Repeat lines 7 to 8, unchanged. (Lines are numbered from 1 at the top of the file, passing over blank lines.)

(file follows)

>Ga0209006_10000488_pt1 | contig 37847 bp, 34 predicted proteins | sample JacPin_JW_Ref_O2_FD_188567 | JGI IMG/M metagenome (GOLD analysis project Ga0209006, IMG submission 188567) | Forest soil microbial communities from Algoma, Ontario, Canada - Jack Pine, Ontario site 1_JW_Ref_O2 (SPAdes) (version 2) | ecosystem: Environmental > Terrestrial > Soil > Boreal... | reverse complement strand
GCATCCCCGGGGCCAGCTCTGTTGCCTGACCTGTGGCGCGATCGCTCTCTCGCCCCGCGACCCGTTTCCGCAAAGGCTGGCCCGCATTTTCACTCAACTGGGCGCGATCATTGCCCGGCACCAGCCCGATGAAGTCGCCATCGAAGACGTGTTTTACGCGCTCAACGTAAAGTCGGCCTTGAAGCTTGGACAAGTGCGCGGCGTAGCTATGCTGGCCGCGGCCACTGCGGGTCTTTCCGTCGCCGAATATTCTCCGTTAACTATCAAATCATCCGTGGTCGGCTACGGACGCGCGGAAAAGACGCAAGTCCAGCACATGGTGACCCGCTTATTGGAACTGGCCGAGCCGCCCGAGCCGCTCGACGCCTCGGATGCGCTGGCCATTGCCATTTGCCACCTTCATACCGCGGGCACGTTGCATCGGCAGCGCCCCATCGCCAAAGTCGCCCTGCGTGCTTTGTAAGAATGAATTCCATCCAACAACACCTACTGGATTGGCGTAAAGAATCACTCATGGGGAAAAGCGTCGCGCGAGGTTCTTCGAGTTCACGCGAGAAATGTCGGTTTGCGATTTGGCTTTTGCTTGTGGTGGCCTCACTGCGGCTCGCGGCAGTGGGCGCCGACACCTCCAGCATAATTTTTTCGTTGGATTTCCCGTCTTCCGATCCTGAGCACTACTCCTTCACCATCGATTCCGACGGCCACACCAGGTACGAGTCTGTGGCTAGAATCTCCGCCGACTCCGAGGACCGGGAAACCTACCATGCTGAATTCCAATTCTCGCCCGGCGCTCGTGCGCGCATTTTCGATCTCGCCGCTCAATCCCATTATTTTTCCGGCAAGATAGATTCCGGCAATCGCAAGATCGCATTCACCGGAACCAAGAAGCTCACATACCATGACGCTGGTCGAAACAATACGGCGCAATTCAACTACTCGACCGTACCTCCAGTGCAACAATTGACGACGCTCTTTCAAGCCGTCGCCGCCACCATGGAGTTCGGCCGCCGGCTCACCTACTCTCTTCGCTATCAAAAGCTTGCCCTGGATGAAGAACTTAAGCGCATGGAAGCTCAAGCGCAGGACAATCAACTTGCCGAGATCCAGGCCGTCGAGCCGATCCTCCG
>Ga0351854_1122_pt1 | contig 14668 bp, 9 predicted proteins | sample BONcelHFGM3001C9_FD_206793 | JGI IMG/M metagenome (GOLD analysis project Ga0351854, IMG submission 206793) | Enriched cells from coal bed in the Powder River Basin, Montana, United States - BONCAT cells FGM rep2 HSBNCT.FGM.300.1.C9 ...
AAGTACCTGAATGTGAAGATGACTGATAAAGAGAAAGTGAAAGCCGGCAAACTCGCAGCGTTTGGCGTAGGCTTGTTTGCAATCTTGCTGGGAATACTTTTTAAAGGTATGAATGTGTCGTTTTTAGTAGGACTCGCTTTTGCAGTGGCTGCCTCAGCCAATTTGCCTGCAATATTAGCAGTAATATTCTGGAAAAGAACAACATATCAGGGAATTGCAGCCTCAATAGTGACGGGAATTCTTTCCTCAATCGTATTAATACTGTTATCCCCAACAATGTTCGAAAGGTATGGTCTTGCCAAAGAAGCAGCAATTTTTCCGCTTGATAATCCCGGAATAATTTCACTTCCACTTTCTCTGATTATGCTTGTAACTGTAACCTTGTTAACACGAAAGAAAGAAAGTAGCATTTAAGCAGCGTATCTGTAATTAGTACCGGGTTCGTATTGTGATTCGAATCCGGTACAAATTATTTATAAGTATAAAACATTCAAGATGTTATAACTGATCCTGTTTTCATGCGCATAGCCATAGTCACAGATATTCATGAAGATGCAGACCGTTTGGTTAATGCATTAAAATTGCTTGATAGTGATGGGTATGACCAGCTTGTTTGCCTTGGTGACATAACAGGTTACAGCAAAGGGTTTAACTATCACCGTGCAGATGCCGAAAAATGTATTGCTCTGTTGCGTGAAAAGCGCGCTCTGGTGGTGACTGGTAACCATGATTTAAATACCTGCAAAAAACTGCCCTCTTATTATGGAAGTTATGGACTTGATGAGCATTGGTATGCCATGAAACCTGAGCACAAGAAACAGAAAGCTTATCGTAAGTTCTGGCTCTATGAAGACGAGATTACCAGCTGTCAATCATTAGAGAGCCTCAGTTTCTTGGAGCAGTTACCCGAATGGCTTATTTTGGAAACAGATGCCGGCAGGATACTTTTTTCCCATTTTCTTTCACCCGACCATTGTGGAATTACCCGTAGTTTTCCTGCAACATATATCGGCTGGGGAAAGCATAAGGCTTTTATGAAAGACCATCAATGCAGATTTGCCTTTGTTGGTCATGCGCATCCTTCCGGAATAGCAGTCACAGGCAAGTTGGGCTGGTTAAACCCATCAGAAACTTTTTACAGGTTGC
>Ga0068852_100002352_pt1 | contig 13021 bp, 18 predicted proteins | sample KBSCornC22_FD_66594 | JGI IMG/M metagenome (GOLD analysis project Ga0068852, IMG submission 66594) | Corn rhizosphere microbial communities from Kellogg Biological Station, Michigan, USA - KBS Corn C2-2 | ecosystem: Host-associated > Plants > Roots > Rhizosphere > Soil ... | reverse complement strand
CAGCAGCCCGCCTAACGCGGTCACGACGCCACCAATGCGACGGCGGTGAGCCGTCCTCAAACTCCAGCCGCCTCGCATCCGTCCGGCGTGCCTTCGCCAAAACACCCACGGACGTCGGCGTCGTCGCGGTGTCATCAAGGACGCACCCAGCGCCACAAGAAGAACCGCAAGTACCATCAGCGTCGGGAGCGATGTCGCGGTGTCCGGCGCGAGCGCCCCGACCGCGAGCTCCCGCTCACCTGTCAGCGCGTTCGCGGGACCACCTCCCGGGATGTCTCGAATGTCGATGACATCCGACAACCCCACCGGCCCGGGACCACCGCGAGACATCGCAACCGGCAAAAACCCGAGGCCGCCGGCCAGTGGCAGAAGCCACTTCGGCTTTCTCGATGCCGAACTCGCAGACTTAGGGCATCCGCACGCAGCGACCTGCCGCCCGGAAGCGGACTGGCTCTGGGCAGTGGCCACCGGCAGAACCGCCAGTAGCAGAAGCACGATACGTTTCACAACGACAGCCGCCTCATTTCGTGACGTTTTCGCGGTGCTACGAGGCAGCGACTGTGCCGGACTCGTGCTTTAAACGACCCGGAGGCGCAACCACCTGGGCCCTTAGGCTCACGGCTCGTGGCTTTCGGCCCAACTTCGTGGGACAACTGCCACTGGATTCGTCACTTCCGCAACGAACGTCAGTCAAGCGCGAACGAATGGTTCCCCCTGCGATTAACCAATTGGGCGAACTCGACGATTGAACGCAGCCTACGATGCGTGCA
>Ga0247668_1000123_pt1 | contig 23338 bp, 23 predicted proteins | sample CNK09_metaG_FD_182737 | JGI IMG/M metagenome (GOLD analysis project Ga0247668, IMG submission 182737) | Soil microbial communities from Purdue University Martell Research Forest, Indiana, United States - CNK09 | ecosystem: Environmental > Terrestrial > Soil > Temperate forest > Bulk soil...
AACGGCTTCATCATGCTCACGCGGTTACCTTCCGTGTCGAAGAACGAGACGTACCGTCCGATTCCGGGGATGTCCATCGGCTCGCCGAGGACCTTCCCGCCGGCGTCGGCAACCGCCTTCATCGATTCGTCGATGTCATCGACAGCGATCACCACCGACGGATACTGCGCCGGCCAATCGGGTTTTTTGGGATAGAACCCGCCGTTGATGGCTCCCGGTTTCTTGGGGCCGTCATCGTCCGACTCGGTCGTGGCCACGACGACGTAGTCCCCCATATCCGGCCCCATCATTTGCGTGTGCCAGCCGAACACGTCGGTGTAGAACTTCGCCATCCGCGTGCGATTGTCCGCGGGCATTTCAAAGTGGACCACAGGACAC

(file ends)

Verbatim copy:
>Ga0247668_1000123_pt1 | contig 23338 bp, 23 predicted proteins | sample CNK09_metaG_FD_182737 | JGI IMG/M metagenome (GOLD analysis project Ga0247668, IMG submission 182737) | Soil microbial communities from Purdue University Martell Research Forest, Indiana, United States - CNK09 | ecosystem: Environmental > Terrestrial > Soil > Temperate forest > Bulk soil...
AACGGCTTCATCATGCTCACGCGGTTACCTTCCGTGTCGAAGAACGAGACGTACCGTCCGATTCCGGGGATGTCCATCGGCTCGCCGAGGACCTTCCCGCCGGCGTCGGCAACCGCCTTCATCGATTCGTCGATGTCATCGACAGCGATCACCACCGACGGATACTGCGCCGGCCAATCGGGTTTTTTGGGATAGAACCCGCCGTTGATGGCTCCCGGTTTCTTGGGGCCGTCATCGTCCGACTCGGTCGTGGCCACGACGACGTAGTCCCCCATATCCGGCCCCATCATTTGCGTGTGCCAGCCGAACACGTCGGTGTAGAACTTCGCCATCCGCGTGCGATTGTCCGCGGGCATTTCAAAGTGGACCACAGGACAC